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Etymology 1[edit]




  1. comparative form of close: more close
    • 1976, Sidney L. Greenblatt, editor, The People of Taihang[1], White Plains, NY: International Arts and Sciences Press, →ISBN, →LCCN, →OCLC, page 168:
      In the spring of 1938 the Japanese imperialists invaded Yü-tz'u and T'ai-ku in Shansi. Everyone was in panic as the flames of war came closer and closer to Hsiang-yüan hsien.
    • 2013 July 20, “Welcome to the plastisphere”, in The Economist, volume 408, number 8845:
      [The researchers] noticed many of their pieces of [plastic marine] debris sported surface pits around two microns across. Such pits are about the size of a bacterial cell. Closer examination showed that some of these pits did, indeed, contain bacteria, […].
  2. Within a shorter distance.
    Come closer, my dear.

Etymology 2[edit]

From Middle English closere, equivalent to close (verb) +‎ -er.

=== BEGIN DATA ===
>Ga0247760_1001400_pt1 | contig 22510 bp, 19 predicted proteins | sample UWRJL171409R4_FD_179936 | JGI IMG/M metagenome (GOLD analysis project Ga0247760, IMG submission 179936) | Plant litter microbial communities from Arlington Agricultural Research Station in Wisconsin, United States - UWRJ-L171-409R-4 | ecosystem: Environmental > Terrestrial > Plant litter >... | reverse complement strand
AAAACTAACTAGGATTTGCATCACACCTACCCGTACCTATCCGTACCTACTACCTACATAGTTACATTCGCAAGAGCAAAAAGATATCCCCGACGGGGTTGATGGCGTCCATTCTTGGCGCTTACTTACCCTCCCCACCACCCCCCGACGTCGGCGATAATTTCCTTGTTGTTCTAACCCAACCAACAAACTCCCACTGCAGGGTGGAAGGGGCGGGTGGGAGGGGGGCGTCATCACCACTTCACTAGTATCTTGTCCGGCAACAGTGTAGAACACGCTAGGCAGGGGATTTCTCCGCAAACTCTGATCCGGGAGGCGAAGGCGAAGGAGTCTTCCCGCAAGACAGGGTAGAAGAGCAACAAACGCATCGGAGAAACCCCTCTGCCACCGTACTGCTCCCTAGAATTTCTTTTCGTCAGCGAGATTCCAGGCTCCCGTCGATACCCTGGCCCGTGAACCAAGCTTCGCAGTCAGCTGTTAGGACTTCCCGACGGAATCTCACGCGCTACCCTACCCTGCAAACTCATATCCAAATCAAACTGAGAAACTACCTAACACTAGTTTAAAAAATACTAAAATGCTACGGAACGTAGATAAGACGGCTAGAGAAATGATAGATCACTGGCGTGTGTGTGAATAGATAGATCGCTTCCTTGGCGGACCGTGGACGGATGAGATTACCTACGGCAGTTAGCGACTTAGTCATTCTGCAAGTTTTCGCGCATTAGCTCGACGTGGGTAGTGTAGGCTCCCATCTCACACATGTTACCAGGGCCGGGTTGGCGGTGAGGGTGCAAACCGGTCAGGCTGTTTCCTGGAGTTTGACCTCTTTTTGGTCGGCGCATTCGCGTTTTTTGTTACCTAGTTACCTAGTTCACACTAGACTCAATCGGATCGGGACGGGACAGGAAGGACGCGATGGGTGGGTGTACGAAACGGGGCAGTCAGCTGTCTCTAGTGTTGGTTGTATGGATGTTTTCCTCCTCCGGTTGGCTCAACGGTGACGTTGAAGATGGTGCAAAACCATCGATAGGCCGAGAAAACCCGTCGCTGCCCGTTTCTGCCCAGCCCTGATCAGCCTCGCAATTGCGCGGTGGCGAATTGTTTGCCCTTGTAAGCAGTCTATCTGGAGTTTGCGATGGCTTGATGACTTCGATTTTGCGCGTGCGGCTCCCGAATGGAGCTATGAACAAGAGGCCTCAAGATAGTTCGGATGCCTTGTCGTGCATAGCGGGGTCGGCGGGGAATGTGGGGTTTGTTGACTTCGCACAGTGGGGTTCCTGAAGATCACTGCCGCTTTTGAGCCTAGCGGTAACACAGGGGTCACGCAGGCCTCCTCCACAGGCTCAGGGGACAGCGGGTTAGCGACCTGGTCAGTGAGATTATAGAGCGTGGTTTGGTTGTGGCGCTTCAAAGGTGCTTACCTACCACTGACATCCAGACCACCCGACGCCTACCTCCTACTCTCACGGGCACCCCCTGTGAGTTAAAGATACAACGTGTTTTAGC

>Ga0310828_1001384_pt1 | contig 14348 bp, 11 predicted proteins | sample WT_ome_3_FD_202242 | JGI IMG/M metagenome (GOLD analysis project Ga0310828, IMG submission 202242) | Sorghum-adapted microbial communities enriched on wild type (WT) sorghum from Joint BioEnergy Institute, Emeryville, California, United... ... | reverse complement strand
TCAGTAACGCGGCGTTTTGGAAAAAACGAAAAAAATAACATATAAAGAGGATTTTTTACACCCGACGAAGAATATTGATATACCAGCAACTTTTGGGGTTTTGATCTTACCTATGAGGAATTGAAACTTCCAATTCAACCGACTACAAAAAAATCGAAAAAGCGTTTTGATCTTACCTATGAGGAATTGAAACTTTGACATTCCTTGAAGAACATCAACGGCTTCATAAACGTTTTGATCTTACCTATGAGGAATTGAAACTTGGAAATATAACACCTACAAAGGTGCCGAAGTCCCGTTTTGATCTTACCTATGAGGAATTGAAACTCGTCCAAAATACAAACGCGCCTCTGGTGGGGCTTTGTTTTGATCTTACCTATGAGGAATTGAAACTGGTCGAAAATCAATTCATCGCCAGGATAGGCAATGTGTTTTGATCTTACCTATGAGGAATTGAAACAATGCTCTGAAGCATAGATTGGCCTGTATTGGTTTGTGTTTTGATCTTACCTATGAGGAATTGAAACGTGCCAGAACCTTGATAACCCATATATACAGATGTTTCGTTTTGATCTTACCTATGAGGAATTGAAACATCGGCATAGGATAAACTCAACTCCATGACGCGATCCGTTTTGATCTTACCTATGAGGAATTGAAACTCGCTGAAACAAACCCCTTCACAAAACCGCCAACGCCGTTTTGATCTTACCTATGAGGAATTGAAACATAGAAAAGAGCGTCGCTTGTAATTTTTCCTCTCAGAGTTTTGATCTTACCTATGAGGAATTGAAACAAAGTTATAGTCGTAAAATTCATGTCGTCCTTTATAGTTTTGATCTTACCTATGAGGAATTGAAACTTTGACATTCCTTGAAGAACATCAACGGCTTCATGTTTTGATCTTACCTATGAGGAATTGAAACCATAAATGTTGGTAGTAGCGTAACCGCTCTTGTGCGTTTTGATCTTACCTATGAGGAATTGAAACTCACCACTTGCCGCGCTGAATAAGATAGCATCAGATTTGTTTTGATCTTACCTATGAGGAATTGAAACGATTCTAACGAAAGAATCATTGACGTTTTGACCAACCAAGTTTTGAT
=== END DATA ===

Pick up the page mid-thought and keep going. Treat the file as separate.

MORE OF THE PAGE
closer (plural closers)

  1. Someone or something that closes.
    In our organization, the VP of Sales usually acts as the closer.
  2. Someone or something that concludes.
    The DJ chose a fantastic track as his closer at the end of the night.
  3. (sales) Synonym of close (the point at the end of a sales pitch when the consumer is asked to buy)
  4. The last stone in a horizontal course, if smaller than the others; a piece of brick finishing a course.
    • 1852, Notes on Building and Road-making:
      The longitudinal bond of the walls is only 24 inches, or one fourth of the length of a brick of 9 inches, and is obtained by introducing closers 24 inches broad
  5. (baseball) A relief pitcher who specializes in getting the last three outs of the game. See Wikipedia:closer (baseball)
    They brought their closer in for the ninth.
Derived terms[edit]